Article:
Tangyuan (Sticky Rice Ball), Chinese Dessert Served at Dongzhi Festival


“I remember my mom staying up on the eve of Dongzhi to make Tangyuan without filling, so everyone of our family could get up the next morning with a bowl of hot Tangyuan boiled with brown sugar and water. Our Dongzhi day started with soup Tangyuan. And that night when our family celebrated reunion, everyone joined in molding Tangyuan into balls as a family event. The ball shape, or round shape in China, is usually associated with the wish for ‘团圆’, which literally means reunion. The Tangyuan we made during Dongzhi dinner actually didn’t matter as a food, you could eat them whenever you wanted, because what actually mattered was the process of our family making Tangyuan together.”


The informant is a 22-year-old female who currently studies in Singapore and grew up in Swabue, a coastal city in Guangdong, China. The informant spent every Dongzhi festival (Winter Solstice dated in the Chinese solar calendar) with her family before attending college. Tangyuan is a Chinese dessert made of sticky rice containing filling such as sesame paste, molded into balls. Whereas Tangyuan is usually associated with the Yuanxiao festival, the 15th day of the first month of the Chinese lunar calendar, the informant remembers Tangyuan as a signature dish for Dongzhi. The Dongzhi dinner is an annual reunion commonly seen in Chinese families, and the informant’s family is from Swabue specifically, where people traditionally favor Tangyuan without filling.


Dongzhi is a special day of the year according to most Chinese families. Historically in ancient agricultural practice, Chinese farmers planned their years working in the fields according to the Chinese solar calendar. As a marker for the beginning of winter when farmers usually ceased agricultural work, hence Dongzhi is traditionally a time for family members to gather and start spending the rest of the winter together. To celebrate a year’s hard work and the family’s reunion, Dongzhi dinner is an identifying Chinese folk experience, but the experience can vary among different locales. In the informant’s case, her signature Dongzhi food is Tangyuan without filling, whereas people from different parts of China may have Tangyuan with sweet filling, or savory, meat filling, or even enjoy other food at Dongzhi such as dumplings.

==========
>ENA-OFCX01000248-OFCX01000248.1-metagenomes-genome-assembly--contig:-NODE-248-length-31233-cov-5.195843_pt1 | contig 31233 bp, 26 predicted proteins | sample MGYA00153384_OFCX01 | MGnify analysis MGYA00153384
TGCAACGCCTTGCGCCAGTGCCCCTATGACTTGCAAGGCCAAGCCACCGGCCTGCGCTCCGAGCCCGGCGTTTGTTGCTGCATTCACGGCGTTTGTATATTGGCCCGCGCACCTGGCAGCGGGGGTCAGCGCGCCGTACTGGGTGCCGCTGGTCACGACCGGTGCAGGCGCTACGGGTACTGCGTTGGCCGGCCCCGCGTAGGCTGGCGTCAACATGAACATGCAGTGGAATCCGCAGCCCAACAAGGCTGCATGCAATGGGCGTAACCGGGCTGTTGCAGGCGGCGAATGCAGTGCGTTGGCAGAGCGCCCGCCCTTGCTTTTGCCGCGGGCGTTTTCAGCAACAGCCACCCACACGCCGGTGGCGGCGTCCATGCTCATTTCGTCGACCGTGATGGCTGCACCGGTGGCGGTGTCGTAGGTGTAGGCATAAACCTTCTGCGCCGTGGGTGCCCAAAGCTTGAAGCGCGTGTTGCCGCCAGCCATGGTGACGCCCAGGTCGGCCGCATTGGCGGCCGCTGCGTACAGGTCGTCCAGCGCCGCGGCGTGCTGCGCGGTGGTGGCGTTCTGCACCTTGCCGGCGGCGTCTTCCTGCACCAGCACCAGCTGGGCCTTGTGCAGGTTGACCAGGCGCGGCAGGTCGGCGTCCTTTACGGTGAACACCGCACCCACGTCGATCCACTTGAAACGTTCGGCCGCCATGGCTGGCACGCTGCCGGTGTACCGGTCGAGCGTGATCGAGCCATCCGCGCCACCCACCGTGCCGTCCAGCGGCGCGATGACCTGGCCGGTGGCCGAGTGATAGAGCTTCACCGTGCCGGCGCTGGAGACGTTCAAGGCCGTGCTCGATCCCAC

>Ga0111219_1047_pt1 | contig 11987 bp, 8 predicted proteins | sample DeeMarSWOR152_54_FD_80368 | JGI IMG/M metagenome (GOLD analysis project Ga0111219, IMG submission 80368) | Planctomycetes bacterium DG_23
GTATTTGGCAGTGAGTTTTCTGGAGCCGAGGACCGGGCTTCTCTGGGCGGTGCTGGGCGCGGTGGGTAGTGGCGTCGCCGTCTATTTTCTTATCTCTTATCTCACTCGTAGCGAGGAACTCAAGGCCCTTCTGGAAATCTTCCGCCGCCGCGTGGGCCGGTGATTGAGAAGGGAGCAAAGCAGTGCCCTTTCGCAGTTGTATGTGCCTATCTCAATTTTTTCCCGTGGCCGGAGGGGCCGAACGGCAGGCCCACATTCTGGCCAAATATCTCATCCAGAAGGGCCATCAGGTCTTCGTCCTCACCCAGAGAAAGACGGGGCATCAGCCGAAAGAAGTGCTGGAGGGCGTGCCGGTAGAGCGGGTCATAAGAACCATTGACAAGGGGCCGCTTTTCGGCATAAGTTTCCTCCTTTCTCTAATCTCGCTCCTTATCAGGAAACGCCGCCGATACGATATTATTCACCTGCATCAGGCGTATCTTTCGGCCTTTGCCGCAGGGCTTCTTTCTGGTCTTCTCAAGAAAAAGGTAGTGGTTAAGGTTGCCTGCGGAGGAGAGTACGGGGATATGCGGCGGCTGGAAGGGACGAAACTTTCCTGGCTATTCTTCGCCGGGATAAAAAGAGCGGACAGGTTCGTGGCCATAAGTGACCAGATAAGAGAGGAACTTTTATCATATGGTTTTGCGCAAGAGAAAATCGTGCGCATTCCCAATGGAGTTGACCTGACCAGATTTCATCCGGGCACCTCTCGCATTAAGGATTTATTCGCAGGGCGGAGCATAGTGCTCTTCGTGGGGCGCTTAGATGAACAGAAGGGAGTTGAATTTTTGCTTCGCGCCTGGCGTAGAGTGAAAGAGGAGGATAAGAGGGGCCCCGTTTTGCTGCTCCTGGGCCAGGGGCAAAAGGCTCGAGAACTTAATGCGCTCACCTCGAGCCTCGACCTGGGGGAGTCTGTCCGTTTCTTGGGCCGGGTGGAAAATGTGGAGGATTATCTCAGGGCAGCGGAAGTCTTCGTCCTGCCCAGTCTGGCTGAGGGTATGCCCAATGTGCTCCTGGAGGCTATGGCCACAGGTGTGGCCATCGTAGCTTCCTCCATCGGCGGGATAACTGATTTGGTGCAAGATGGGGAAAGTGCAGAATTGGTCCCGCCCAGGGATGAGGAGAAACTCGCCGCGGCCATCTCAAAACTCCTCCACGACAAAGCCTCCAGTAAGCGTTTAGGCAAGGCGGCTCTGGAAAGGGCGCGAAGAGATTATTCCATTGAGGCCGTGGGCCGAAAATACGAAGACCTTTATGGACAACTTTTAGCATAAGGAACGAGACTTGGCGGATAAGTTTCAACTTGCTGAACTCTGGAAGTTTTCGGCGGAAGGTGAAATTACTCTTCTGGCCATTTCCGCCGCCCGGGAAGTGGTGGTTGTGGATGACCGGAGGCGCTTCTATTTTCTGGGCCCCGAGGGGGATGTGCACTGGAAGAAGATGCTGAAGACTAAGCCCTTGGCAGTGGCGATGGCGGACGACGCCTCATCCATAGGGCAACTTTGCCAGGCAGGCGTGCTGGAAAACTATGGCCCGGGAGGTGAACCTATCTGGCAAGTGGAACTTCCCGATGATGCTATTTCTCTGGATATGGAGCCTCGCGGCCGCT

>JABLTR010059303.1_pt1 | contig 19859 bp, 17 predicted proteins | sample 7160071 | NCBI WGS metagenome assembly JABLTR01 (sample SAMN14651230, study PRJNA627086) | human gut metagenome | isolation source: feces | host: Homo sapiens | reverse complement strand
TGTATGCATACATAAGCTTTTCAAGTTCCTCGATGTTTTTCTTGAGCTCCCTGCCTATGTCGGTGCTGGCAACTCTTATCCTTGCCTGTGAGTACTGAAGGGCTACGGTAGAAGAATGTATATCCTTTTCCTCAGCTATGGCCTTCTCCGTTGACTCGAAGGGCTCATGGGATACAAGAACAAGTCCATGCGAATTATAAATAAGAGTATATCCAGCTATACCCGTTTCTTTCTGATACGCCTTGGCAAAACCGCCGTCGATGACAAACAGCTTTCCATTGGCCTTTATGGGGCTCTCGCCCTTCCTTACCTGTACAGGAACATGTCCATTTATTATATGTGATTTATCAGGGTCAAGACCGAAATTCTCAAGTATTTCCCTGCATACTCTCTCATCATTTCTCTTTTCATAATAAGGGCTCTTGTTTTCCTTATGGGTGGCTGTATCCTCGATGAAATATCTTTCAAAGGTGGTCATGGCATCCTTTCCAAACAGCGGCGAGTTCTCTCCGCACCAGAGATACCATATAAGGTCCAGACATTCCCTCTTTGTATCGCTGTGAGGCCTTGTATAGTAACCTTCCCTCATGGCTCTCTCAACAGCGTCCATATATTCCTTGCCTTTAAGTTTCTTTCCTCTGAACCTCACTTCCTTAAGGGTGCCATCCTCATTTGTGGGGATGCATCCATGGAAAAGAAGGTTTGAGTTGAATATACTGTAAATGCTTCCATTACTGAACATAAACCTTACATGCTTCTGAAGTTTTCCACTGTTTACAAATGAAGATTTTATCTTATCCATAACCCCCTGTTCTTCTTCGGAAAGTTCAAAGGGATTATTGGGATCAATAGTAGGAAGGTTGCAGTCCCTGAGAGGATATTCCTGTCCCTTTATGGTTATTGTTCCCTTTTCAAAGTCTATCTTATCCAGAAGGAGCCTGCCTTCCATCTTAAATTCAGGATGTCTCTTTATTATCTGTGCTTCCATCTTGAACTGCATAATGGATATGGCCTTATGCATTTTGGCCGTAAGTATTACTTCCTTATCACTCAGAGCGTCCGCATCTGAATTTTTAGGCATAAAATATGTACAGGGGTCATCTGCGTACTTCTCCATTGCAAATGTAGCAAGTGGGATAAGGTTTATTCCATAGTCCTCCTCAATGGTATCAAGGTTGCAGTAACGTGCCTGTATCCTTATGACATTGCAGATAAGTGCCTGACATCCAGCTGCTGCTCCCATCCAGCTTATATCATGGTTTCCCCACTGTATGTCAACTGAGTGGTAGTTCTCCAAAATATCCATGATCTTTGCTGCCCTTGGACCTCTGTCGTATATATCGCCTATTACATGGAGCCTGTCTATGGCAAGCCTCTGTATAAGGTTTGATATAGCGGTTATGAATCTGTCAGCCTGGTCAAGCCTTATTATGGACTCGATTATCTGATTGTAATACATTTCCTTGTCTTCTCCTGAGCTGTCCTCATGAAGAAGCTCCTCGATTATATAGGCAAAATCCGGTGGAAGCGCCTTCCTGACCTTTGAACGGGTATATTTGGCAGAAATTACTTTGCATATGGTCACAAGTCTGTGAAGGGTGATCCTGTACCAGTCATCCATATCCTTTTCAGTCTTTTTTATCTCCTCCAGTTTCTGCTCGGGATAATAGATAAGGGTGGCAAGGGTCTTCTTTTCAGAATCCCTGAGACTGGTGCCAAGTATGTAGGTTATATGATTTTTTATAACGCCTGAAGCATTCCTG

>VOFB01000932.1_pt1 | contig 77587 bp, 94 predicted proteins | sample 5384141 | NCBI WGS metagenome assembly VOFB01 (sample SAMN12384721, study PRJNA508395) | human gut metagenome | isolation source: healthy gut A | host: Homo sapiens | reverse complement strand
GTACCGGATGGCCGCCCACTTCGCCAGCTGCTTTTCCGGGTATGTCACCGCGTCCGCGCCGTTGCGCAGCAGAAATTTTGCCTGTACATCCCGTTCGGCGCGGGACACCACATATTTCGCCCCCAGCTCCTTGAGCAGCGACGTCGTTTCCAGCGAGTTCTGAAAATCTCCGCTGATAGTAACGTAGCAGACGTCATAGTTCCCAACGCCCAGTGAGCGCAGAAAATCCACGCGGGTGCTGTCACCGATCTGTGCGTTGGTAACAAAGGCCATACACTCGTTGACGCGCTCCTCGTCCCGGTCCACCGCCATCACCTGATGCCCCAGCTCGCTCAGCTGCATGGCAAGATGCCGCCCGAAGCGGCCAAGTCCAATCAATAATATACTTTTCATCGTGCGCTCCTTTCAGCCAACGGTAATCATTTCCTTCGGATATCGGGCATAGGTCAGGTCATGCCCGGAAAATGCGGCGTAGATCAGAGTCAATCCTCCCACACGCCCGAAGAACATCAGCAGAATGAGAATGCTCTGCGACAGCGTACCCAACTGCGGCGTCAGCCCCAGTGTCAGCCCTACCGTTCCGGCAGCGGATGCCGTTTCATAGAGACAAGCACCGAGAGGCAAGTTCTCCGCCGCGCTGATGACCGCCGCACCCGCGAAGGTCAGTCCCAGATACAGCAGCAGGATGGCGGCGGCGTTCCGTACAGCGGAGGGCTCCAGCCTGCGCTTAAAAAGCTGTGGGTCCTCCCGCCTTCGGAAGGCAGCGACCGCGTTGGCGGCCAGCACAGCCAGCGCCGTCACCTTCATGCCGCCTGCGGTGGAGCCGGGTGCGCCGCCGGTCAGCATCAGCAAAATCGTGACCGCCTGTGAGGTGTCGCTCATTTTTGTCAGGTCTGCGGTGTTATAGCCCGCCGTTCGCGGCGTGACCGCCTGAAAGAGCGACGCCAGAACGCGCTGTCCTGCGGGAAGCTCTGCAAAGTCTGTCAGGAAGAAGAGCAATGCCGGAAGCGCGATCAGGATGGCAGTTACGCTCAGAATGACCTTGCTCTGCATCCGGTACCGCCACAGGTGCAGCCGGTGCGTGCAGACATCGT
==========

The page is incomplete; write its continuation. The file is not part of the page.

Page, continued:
In addition to her filling-less Tangyuan, the informant found her Dongzhi experience special because Tangyuan was enjoyed twice with nuanced intentions. On the morning of Dongzhi, the family enjoyed soup Tangyuan prepared last night by her mother, and this was when the food itself mattered the most. During or sometimes after the Dongzhi dinner, the family made Tangyuan together again, but this time the process mattered more. The round shape of Tangyuan is usually associated with the Mandarin word “Tuán Yuán” (“团圆”, both characters mean roundness separately, when joined together they usually suggest family reunion). Consequently, starting the day with Tangyuan symbolized when the best wishes for “Tuán Yuán” began, and this is when “团圆” was reflected symbolically through consuming Tangyuan. Whereas, in the latter case, family members joining each other to work towards the same goal reflected “Tuán Yuán” factually. As a result, the informant remembers Tangyuan with the theme of “Tuán Yuán” in mind ever since she was little, making Tangyuan the central part of the Dongzhi festival experience.